Laszlo and Elisabeth started the Kilimanjaro Animal C.R.E.W. Project back in the late 90s. Despite the importance of their work, lack of funding has hindered improvements or refurbishment. As a result, most of the equipment and facilities at the original clinic were in need of renovation and modernisation.
Therefore the clinic needs monthly support for the running upkeep, salaries for caretakers, renovations and improvements, as well all the medical equipment and supplies.
Due to a very kind donor, we have started the construction of a new clinic that will be one of it’s kind in East Africa! We hope to see it complete by 2025.
Until then we remain with our old clinic and equipment.
Our hopes are that by the time the new generation of vets step into the field, human-wildlife conflict would have been lessened through many different possibilities of proven mitigations. Yet, the only way to achieve this is continuous education about the importance of conservation and sustainability.
We believe that conservation initiatives have to go hand-in-hand with education and awareness programs to enable any real impact in the long run. Conservation of wildlife and habitat demands a holistic approach, requiring the use of a variety of tools, education programs being only one, but one of the most important ones.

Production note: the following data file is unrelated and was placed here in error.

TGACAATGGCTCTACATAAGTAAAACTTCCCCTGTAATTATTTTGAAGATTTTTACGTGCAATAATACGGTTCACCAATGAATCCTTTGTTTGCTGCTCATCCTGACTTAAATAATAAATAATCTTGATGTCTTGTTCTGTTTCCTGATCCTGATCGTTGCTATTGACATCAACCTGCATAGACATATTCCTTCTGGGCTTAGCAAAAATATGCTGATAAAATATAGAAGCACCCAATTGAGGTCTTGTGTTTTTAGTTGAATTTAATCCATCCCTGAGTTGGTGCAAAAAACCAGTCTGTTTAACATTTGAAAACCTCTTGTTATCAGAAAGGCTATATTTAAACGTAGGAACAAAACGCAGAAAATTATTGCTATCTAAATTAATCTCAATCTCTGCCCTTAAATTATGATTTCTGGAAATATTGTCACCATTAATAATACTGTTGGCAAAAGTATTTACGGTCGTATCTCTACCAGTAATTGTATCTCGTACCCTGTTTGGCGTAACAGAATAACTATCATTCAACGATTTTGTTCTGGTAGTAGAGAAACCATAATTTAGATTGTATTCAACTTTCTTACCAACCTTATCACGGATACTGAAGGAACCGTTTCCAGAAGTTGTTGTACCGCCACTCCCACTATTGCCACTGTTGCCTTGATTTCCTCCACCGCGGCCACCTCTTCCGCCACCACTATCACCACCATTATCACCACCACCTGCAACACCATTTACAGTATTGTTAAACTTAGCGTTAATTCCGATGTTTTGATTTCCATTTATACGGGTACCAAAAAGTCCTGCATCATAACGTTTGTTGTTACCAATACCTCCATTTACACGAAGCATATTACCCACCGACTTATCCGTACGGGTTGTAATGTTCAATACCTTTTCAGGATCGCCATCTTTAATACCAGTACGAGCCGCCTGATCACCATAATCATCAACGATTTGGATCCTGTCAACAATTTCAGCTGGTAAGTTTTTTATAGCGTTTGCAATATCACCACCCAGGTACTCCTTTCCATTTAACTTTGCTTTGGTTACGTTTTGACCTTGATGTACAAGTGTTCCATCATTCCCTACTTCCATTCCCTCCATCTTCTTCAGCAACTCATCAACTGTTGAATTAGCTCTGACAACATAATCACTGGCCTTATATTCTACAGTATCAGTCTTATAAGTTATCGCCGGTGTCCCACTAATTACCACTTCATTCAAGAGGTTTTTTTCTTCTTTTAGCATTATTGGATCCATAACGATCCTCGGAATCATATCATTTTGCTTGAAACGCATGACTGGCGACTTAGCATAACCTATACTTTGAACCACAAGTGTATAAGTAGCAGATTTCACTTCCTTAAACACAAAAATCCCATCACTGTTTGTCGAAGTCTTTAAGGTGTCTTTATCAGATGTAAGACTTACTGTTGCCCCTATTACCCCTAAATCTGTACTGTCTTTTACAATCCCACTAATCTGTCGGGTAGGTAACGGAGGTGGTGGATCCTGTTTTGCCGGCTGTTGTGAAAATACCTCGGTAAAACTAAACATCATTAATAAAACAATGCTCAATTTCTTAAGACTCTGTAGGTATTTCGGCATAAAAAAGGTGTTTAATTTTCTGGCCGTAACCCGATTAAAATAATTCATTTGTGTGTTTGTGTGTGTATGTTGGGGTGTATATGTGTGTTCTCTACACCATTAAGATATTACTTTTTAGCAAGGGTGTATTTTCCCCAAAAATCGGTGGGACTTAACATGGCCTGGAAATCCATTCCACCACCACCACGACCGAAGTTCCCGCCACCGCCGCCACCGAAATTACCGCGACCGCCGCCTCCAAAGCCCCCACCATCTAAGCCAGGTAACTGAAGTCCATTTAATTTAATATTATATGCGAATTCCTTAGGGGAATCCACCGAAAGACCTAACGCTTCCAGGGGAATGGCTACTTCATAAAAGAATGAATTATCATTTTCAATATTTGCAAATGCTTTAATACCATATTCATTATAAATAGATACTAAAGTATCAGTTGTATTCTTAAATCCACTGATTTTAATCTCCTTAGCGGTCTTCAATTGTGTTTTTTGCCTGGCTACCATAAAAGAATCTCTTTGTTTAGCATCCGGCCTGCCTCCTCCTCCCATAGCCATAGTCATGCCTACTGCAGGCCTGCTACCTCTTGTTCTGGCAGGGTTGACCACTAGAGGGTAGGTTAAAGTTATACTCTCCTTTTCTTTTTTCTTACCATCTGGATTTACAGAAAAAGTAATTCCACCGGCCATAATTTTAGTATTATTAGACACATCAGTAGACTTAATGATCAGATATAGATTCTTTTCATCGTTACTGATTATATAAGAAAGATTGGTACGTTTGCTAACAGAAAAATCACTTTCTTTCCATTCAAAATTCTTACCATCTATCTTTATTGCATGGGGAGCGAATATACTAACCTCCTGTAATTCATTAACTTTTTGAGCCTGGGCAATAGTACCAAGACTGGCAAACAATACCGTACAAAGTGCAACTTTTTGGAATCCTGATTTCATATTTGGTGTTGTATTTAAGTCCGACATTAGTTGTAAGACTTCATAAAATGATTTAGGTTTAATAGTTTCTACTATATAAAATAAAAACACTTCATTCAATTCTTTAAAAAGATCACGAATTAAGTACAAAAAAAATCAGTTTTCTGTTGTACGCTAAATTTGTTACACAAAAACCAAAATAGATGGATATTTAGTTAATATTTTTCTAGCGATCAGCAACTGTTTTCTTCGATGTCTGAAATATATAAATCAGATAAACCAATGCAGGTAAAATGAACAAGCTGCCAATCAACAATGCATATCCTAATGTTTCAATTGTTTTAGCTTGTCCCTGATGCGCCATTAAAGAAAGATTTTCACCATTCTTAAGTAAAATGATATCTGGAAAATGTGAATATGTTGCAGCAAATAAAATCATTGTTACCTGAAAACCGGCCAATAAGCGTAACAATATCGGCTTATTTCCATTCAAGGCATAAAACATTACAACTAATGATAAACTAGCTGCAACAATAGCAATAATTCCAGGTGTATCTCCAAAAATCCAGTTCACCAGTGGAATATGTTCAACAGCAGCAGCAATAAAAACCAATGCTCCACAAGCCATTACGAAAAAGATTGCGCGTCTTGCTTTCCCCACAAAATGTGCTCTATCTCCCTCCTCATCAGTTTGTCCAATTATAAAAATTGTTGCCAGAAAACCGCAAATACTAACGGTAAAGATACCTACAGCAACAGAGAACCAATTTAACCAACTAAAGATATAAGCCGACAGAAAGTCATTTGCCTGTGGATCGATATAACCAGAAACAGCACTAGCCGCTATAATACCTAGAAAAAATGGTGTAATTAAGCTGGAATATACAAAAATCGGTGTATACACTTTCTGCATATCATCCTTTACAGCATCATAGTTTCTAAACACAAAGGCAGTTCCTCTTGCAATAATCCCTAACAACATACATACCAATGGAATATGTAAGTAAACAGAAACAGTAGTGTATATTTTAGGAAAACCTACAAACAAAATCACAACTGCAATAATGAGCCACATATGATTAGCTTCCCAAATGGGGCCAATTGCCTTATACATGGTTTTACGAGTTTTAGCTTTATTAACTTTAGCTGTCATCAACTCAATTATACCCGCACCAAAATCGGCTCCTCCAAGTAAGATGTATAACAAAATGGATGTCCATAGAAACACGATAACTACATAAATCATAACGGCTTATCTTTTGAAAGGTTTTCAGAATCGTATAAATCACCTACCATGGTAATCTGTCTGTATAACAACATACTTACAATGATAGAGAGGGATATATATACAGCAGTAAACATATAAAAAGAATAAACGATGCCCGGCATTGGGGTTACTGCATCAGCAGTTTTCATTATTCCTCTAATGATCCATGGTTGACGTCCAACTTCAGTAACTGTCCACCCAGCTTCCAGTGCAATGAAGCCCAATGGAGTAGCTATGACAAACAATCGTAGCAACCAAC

Our Bush School was founded in 2015.
The following programs are offered :
Program for preschool-aged children (Kindergarten)
Preschool-aged kids from our neighboring Machame community visit our Bush-School six days a week. Apart from conservation and sustainability, we teach some essential skills, such as reading, writing and English. We also provide the kids with breakfast at our school. So far there are twenty children enrolled in this program.
Program for the primary school kids
Primary school kids (7-10-year-olds) visit our school regularly, each visit takes about two hours. Apart from learning about conservation, they are also taught elementary biology and botany. Our environmentally focused course is a good addition to the conventional curriculum at a public school. There are thirty kids in this program now.
The success of our Bush-School was marked by Jane Goodall, an internationally acclaimed primatologist, world-renowned for her research within the Gombe Stream National Park, and a collaboration with her Roots and Shoots Program in Tanzania.
Overall, the total enrollment in our Bush-School across the two programs is eighty children. Every year, however, we receive many requests for more admissions, and most of them have to be turned away and rejected due to our limited capacity.
Like all other projects and activities at Kilimanjaro Animal C.R.E.W., the Bush-School is funded by donations only.